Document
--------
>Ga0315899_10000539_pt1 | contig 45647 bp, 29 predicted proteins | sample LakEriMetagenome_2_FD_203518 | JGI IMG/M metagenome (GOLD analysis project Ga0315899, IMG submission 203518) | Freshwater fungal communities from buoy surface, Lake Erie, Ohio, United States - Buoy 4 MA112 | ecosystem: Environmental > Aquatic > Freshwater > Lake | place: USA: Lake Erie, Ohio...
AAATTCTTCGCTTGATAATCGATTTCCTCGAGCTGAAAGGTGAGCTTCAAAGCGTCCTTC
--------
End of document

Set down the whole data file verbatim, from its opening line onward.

>Ga0315899_10000539_pt1 | contig 45647 bp, 29 predicted proteins | sample LakEriMetagenome_2_FD_203518 | JGI IMG/M metagenome (GOLD analysis project Ga0315899, IMG submission 203518) | Freshwater fungal communities from buoy surface, Lake Erie, Ohio, United States - Buoy 4 MA112 | ecosystem: Environmental > Aquatic > Freshwater > Lake | place: USA: Lake Erie, Ohio...
AAATTCTTCGCTTGATAATCGATTTCCTCGAGCTGAAAGGTGAGCTTCAAAGCGTCCTTC